On Wednesday, Chief Minister Jai Ram Thakur paid a surprise visit to Karsog constituency in his home district Mandi. While such visits may be common during polls, the purpose of Thakur’s visit was different. The CM’s services had been sought to establish peace with the previous BJP MLA from the seat, Yuvraj Kapoor, who has filed his nomination as a rebel after being denied the ticket from Karsog.
Kapoor has been dropped in favour of Deep Raj, an “outsider” according to the Kapoor camp. After his peace call, Thakur claimed things had been sorted. However, not many are convinced, and are waiting for October 29, the last day of withdrawal of nominations.
Karsog is just one of the many constituencies where the BJP, otherwise known for its strict cadre code and discipline, finds itself facing angry leaders and threats of rebellion. One of the main reasons is the decision to drop 11 sitting MLAs and field new faces. Among the biggest surprise omissions was former CM Prem Kumar Dhumal, possibly drawing the curtain on his long innings in the state.
On Thursday, BJP national president J P Nadda held an emergency meeting in Shimla with all the top state leaders, including Jai Ram Thakur, former state in-charge Mangal Pandey and state chief Suresh Kashyap. Many of the leaders left campaigning to be present for the talks.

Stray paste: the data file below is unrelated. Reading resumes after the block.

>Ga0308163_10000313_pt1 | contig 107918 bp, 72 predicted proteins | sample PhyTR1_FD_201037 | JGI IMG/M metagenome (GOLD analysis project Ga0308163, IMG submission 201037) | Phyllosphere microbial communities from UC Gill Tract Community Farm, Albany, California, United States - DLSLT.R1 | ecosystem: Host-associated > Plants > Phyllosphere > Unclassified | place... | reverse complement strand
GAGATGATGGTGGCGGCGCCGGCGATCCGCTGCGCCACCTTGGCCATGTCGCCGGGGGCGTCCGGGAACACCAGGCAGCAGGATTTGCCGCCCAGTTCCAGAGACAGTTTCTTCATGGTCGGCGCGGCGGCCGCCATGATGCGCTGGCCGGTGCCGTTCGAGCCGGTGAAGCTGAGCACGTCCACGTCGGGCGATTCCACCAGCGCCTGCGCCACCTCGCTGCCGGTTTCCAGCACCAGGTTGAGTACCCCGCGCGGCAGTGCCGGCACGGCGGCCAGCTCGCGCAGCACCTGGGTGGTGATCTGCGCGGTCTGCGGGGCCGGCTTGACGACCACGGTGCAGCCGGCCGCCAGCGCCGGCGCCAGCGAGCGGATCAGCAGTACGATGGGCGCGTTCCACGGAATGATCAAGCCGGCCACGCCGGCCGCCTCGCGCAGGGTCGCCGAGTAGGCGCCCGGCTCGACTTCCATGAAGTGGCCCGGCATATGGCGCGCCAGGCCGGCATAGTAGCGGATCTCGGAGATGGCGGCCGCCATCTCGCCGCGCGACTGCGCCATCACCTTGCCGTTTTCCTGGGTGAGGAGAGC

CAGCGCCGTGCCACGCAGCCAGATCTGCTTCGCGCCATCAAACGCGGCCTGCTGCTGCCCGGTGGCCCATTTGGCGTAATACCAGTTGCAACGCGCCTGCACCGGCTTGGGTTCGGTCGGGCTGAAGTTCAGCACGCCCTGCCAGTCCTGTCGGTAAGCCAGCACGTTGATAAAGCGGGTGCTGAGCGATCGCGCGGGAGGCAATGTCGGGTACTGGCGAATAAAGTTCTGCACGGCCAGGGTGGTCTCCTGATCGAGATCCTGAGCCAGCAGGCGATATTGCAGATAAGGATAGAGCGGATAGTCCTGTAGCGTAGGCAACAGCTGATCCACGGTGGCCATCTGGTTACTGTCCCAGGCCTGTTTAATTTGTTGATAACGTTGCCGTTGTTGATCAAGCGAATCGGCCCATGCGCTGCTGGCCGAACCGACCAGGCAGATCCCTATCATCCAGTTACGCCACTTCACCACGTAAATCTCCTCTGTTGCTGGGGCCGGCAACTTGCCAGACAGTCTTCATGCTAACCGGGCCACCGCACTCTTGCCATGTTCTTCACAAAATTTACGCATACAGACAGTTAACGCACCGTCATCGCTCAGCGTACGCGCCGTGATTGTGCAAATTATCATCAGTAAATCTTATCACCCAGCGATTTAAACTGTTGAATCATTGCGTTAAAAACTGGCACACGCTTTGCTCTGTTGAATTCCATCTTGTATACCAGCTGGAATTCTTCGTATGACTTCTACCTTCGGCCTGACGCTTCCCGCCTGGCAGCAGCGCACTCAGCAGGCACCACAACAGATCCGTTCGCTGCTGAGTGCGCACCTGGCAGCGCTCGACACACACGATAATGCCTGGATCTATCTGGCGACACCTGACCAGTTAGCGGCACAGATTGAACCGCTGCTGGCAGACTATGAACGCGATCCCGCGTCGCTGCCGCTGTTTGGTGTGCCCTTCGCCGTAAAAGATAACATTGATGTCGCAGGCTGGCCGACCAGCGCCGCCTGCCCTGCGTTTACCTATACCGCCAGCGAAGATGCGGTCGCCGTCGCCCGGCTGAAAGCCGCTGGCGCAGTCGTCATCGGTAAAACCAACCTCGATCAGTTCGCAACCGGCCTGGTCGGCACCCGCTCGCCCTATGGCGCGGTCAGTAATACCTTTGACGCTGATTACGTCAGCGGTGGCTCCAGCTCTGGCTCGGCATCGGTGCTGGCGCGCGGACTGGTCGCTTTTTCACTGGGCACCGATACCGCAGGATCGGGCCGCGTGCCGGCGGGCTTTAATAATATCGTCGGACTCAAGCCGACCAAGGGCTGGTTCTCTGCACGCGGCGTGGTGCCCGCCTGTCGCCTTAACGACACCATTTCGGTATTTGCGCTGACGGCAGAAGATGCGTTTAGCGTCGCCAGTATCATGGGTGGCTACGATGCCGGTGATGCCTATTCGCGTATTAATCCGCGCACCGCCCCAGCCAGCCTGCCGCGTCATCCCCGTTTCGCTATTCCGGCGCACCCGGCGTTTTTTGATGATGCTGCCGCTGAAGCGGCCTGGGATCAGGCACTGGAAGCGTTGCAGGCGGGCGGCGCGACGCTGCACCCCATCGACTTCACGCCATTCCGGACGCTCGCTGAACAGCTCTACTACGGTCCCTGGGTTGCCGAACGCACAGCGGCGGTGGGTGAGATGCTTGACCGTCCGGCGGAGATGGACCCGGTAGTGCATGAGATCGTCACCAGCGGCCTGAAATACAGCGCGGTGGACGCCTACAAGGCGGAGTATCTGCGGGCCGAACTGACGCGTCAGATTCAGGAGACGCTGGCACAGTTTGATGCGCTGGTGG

Mandal organisations and district units have complained that tickets have gone to “outsiders”, even as old-time workers have been ignored. At least 13 aggrieved leaders have filed nominations as Independents. In Dharamshala mandal unit, hundreds of party workers have resigned from posts in protest against the denial of ticket to Vipin Neharia. In Kullu, erstwhile ruler Maheshwar Singh was denied a ticket at the last minute over his son contesting as an Independent.
On Thursday, a helicopter brought Maheshwar from Kullu for the meeting held in Shimla, and after separate one-on-one chats with Nadda and Jai Ram Thakur, he announced that at 73, he did not want to take the party on. However, he added, “if my supporters still insist, only then will I contest as an Independent”.
The party has maintained that decisions regarding tickets were taken after internal feedback and surveys. However, sources admitted that the troubles in Himachal were “much more” than just “some rebels”. And that despite intense attempts by Nadda and Union minister Anurag Thakur, both of who belong to Himachal, there has been little success so far in pacifying the rebels.
Given the small size of several constituencies in the state, with less than a lakh voters, any small division of votes can make a big difference.
With both Prime Minister Narendra Modi and Home Minister Amit Shah caught up in preparations for the Gujarat elections – where the party’s stakes are higher – Himachal has been largely left to Nadda and Anurag Thakur. For Nadda, who is expected to get a year’s extension as party president, as the 2024 Lok Sabha polls are seen as too near for a change, the stakes could not be higher.